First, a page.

This award-winning nursery group entered the childcare market in 2003 ‘with a clear intention to be a disruptor’. Kids Allowed now has six settings offering more than 1,600 childcare places and employing 365 staff.
It is an exciting time for the Manchester-based nursery group. In 2016, Kids Allowed won a successful tender to run the workplace nursery at the University Hospital of South Manchester, increasing its portfolio to six settings, and creating a model for future workplace nurseries.
The next 12 months will see the opening of a new location in Altrincham providing childcare for up to 300 families and creating 80 new jobs. This will mean the group is delivering childcare to more than 2,000 families in the region with around 500 staff.
This success has enabled the company to make the final payment on the loan from its external investor – meaning that over the past 18 months it has paid back £1.25m – and continue its expansion.
In the next 12-18 months, group turnover will reach circa £12m, up from £8.7m at the end of the financial year ended September 2016.
Kids Allowed has developed its own pedagogy, with children learning through play without conventional tools and stereotypical educational props, with care, love and cuddles core in its offer.
Believing in opening up the ‘big, brilliant world’ to the nursery children and never closing opportunities or ideas down, the group says its ethos is about piquing curiosity, building confidence and preparing for happy lives by developing children’s innate abilities across the areas of creativity, resilience and critical thinking.
By establishing strong foundation skills, it empowers children to think, achieve, fail, learn, form opinions, solve problems and question the world around them.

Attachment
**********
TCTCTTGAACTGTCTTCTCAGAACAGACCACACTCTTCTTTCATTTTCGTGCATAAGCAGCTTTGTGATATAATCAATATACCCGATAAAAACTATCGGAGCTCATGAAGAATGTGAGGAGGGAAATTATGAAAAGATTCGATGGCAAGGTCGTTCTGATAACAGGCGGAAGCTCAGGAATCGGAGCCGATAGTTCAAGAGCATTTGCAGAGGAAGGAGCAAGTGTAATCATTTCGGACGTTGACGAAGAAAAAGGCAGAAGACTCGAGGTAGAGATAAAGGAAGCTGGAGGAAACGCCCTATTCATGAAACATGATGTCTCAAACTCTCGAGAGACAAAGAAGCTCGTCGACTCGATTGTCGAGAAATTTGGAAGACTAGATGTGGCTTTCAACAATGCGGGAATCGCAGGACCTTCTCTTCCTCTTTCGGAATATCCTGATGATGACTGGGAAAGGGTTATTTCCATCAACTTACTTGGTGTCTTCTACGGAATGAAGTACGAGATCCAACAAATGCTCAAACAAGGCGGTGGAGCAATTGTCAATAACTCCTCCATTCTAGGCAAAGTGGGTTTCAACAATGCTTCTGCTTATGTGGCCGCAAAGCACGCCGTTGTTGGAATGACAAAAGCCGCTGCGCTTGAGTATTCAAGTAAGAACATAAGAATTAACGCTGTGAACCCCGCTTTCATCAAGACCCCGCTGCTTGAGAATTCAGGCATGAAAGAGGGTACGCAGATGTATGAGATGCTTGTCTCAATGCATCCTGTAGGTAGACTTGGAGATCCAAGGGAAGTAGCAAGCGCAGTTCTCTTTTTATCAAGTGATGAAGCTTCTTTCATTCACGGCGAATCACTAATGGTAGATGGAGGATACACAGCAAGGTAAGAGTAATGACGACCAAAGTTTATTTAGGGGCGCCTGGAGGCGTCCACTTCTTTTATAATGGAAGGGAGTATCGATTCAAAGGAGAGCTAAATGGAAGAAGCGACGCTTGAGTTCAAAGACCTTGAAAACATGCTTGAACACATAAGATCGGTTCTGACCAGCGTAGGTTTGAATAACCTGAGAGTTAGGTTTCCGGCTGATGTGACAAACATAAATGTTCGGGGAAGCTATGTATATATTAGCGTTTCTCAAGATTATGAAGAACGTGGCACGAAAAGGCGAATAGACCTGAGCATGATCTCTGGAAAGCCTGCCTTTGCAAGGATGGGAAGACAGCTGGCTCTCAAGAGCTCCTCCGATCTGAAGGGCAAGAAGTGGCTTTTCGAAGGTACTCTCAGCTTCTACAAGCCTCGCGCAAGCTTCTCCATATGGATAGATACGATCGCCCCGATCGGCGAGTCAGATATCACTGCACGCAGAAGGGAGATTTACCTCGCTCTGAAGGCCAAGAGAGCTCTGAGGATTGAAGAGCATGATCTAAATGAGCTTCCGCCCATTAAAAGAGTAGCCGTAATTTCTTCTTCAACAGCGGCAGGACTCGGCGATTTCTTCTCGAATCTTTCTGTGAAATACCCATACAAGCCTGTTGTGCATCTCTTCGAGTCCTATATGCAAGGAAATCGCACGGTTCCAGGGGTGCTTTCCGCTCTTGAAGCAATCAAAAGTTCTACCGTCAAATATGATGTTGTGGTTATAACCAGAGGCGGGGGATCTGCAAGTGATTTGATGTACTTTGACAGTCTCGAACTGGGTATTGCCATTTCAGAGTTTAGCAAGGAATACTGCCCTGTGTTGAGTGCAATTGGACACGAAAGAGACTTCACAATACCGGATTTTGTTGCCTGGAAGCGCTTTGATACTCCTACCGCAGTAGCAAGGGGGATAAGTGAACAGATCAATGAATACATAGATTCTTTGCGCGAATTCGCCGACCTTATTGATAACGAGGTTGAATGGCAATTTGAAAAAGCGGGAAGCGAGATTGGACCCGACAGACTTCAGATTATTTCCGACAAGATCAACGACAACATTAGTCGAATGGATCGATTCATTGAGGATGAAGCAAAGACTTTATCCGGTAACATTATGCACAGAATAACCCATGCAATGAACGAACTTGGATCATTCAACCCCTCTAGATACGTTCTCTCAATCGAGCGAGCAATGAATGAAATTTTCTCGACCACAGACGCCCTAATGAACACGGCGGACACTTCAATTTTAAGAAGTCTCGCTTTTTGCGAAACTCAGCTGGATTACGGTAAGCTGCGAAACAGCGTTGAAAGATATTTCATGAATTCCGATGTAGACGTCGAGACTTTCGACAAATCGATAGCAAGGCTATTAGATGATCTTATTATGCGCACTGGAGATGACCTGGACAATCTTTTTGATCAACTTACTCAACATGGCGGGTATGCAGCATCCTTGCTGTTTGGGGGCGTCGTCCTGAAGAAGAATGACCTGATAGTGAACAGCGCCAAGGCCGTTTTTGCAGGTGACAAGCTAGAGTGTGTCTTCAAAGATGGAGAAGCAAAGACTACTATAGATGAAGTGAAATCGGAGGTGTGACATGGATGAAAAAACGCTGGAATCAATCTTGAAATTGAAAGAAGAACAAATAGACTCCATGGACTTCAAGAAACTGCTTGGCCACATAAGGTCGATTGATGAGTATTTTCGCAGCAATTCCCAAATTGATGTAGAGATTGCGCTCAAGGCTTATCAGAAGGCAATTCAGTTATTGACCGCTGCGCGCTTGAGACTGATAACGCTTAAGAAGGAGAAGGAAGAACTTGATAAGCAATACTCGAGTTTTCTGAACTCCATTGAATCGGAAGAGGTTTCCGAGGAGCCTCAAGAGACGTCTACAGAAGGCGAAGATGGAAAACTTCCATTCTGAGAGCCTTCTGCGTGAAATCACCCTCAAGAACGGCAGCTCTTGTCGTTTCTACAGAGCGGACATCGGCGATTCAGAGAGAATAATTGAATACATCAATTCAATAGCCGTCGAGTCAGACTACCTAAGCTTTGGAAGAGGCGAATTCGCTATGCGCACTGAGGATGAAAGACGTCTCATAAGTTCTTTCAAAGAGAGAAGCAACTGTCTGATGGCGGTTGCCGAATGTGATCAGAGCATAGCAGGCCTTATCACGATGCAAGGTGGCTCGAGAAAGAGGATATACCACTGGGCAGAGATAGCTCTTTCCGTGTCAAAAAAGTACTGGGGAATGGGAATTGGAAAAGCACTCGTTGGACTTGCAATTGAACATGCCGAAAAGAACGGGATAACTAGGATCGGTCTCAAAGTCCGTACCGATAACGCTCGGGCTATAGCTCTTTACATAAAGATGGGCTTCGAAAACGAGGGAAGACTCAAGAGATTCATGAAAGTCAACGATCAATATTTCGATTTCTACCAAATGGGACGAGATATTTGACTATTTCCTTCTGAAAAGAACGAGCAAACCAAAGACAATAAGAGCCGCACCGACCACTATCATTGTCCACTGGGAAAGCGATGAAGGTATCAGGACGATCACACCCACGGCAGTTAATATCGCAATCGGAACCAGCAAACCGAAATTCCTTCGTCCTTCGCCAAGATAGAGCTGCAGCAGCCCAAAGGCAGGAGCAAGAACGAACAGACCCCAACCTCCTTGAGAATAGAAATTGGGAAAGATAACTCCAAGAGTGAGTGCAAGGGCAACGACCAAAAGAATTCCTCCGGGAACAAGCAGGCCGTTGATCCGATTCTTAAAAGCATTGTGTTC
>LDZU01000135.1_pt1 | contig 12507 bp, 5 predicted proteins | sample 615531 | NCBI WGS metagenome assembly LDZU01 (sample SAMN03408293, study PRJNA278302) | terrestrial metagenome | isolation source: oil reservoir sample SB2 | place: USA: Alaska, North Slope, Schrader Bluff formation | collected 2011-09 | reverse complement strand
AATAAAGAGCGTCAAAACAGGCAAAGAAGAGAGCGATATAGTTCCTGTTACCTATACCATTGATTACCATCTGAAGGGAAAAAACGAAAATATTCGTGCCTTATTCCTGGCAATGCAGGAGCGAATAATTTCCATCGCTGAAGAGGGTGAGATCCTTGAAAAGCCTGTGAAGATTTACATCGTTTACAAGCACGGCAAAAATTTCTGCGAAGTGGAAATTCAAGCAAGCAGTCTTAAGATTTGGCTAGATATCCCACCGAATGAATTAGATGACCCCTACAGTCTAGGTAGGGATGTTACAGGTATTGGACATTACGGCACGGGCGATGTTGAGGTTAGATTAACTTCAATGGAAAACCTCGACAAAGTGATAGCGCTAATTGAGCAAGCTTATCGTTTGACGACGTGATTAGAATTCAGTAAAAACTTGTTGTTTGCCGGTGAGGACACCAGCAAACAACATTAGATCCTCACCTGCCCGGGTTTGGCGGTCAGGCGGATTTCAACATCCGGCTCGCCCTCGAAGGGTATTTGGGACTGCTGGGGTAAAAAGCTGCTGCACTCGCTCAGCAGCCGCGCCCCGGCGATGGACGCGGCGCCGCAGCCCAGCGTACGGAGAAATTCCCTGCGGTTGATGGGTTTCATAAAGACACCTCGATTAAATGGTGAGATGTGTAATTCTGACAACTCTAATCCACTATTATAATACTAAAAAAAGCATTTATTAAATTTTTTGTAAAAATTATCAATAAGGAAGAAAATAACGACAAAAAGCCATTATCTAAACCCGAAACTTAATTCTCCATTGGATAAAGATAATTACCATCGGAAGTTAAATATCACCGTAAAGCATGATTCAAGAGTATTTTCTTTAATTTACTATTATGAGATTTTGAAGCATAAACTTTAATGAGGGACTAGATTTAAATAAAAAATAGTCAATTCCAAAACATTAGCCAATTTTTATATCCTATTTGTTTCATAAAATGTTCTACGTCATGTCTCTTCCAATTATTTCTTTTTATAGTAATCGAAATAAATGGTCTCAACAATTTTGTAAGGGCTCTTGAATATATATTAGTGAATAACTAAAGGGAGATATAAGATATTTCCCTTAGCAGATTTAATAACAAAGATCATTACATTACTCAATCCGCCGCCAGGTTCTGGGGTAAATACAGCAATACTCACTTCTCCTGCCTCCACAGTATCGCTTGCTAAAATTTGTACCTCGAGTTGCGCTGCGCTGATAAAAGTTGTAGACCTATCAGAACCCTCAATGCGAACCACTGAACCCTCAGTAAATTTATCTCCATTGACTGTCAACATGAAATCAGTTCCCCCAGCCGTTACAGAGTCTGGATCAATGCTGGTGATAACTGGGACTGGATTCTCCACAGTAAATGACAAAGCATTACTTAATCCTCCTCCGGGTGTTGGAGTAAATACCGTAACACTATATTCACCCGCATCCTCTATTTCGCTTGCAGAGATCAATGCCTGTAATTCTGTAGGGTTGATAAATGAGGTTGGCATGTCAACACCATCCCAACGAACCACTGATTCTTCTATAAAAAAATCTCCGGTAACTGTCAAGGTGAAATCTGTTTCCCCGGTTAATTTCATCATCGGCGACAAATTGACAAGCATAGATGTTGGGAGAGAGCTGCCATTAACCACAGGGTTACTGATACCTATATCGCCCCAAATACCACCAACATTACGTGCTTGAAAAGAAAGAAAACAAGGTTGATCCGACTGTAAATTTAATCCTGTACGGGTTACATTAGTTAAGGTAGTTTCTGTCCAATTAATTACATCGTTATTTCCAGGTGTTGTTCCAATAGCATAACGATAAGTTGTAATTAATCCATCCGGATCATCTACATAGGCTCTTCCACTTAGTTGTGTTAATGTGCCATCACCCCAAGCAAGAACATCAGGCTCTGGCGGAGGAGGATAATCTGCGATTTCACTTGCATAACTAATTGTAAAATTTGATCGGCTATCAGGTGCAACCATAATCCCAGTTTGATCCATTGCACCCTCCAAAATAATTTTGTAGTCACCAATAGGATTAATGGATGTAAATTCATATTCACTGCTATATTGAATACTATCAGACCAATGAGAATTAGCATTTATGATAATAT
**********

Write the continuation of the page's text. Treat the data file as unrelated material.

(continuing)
The group’s unique approach is something that gets regularly picked up on, with local schools often saying, ‘You can tell a Kids Allowed child’.
Chief executive Jennie Johnson runs free regular parent workshops so that mums and dads can understand the nursery’s ethos and mirror it at home.
Parents are looked after too, with services to help their busy lives, including children’s hairdressing, ironing, babysitting, and even a free brew every morning.
Colleagues are valued regardless of position and the group says it always promotes from within. The group’s managing director of childcare James Crosswell is a case in point, first joining as an unqualified nursery nurse in 2006. Kids Allowed also caters for those who don’t want to climb the ladder with a Going for Gold programme designed to recognise and reward colleagues who consistently perform to an exceptionally high standard.
Accredited by Investors in People, the organisation’s commitment to training and development was further recognised when founder Jennie Johnson was awarded an MBE for services to apprenticeships in June 2016. She attends every induction, gives out her email and mobile number to every new staff member, and encourages them ‘to challenge the nonsense if they think there are things we could do better’.
Parent Richard Lawton says it is clear ‘how much energy, money and thought’ goes into the nursery. ‘The care, play and teaching facilities for the children are top-class, but also the skills and friendliness of the staff – staff who remained at the centre literally for the duration of my daughter’s time there. That kind of stability is rare, yet so important.’
‘Your team has undoubtedly played a hand in contributing to the confident, energetic and curious little girl she is today’—Parents Lucy and Mike Potter, and Emily
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Open to UK nursery groups with three or more settings